Blended Learning at an Alternative Campus

Today’s Contributor: Beatriz Fernos
The 2019-2020 school year is my first year at the Alternative Learning Center. As the instructional coach, I support both the middle school and high school levels. I was born and raised in San Juan, Puerto Rico and have more than 14 years of experience as a high school math teacher.

Despite this being my 18th year in education, including being an assistant principal last year, I’ve had a big learning curve. It has been interesting to discover the differences between our disciplinary alternative program and a comprehensive campus. ALC has systems in place to keep all students safe. These structures impact instruction including our blended learning.

Students are always in the presence of an adult and are escorted to and from the bathroom. Paraprofessionals are assigned to classrooms and remain with a group of students in that room all day. Although the teachers are paired with the paraprofessionals for homeroom, they move from homeroom to homeroom to provide core instruction. We have 7 periods every day: the 4 core, lunch, PE/DELTA and SEL. Due to scheduling limitations, even though students are mostly grouped by cohort, teachers can have any level of their possible subjects. For example, the math teacher in the junior/senior homeroom can have students taking Geometry, Algebra 2, PreCal, College Math, AQR or Math Modeling just in one period. Also, students can be assigned to us for short or long terms varying from 10 to 720 days. This transient nature means students aren’t just in many different classes for any given period, they are also here for any given amount of time. Teachers need to be extremely flexible.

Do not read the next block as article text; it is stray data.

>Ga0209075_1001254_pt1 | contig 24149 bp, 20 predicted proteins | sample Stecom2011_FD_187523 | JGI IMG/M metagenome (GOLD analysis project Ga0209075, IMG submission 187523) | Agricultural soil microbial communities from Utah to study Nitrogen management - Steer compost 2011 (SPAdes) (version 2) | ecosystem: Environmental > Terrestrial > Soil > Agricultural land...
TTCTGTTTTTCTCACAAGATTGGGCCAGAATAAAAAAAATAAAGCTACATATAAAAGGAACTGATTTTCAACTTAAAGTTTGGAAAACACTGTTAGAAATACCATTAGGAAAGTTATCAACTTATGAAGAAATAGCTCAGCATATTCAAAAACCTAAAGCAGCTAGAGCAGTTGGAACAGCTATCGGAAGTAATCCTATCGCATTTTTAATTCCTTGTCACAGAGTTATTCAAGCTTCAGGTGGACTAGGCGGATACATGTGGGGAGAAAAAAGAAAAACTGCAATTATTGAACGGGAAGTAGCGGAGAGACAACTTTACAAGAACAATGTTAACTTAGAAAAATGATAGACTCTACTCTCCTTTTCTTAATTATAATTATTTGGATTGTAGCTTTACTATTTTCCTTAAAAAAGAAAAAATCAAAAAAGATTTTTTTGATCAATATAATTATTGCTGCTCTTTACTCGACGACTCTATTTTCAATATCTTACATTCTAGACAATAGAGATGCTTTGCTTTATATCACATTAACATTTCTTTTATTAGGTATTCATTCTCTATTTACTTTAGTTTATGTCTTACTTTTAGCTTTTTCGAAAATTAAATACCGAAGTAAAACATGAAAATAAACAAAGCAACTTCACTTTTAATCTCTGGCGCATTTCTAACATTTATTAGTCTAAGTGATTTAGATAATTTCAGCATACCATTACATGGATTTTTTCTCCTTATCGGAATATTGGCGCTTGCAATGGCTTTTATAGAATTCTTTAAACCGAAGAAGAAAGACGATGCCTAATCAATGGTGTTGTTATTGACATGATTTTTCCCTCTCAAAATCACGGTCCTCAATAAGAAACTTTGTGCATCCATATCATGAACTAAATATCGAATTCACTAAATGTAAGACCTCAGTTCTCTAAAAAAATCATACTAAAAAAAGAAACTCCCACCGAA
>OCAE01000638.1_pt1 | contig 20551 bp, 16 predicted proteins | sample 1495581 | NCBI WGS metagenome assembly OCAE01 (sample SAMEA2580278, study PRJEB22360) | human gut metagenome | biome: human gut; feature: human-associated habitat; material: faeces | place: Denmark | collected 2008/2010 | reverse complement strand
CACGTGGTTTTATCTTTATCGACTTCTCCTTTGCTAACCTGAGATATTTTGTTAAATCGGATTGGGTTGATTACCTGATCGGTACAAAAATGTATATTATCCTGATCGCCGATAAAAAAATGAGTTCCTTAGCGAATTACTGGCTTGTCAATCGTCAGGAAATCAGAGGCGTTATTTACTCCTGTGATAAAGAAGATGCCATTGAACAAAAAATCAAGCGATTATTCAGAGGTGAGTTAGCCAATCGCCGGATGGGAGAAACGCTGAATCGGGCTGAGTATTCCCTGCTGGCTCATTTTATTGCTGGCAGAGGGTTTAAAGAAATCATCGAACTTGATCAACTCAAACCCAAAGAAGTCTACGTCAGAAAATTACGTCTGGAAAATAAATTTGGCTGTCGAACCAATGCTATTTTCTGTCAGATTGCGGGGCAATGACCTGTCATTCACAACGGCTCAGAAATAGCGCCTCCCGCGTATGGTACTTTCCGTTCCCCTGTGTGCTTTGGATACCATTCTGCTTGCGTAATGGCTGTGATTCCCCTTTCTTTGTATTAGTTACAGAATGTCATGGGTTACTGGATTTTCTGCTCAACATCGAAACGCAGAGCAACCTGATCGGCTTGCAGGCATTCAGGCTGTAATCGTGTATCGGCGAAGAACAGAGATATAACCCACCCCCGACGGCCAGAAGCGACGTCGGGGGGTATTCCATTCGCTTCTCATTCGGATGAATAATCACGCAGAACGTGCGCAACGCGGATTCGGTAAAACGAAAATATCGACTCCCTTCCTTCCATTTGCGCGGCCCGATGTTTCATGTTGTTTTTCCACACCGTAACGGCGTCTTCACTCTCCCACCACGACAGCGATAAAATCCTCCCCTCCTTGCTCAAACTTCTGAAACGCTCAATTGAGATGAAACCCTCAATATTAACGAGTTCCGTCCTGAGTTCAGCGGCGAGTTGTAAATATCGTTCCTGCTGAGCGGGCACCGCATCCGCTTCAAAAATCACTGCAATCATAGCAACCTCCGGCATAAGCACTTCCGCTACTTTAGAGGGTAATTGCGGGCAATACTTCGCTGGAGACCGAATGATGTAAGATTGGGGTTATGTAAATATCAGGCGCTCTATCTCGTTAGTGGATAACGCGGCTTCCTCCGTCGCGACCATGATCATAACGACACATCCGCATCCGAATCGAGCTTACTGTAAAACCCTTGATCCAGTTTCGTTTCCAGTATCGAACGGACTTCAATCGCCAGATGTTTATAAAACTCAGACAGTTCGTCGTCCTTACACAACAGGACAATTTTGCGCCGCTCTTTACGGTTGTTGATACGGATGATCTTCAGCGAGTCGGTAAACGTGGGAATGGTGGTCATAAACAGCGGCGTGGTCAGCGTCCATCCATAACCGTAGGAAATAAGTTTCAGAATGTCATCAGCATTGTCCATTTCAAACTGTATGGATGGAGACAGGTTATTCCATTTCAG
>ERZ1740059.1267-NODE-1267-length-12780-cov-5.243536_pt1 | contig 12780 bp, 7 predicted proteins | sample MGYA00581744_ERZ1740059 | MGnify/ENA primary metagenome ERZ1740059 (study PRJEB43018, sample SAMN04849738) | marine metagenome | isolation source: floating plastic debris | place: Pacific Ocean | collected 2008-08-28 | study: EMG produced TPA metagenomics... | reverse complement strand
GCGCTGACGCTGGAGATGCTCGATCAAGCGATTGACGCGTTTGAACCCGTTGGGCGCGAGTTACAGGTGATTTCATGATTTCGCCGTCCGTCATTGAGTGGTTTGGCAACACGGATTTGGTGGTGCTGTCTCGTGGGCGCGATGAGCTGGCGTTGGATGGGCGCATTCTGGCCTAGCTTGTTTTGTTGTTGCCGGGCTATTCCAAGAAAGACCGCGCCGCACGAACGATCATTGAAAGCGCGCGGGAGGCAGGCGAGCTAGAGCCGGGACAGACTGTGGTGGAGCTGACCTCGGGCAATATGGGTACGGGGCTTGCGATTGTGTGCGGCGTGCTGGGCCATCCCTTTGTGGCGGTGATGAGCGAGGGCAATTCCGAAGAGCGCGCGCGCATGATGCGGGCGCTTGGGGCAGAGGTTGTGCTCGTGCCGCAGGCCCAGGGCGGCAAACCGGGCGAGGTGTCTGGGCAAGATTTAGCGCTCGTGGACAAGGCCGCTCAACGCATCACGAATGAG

Another system we have in place is for receiving students every morning. We search them having them go through a metal detector and getting patted down. They have a specific dress code and are not allowed to bring any technology on campus. Students not having cell phones is almost like going back in time 10 years. The difference is this population of students has grown accustomed to having immediate access to technology and at times exhibits withdrawal from that lack of availability. Teachers have chromebook carts in their rooms though. They rely on GoGuardian to control student access. Teachers need to redirect students to use technology appropriately often perhaps because they don’t have access to their cell phones during the day. Some teachers reduce this power struggle by limiting the use of the chromebooks. Others feel doing so is an equity issue. Everyone agrees blended learning is best for students despite the difference in implementation.

Some home campus teachers request students to continue working on their BLEND courses while they are at the ALC. More teachers using BLEND would support academic transitions for students when they return to their home campuses. In order for our teachers to be able to enter grades in TEAMS for students using BLEND, they need to request view only access to the home campus teacher’s BLEND course. Students are dropped from all home campus systems when they are unenrolled there and enrolled at ALC but in BLEND they enrolled into both. There were issues at the beginning of the year with the dual enrollment. We were able to address them solved quickly since our district level support for BLEND is very responsive!

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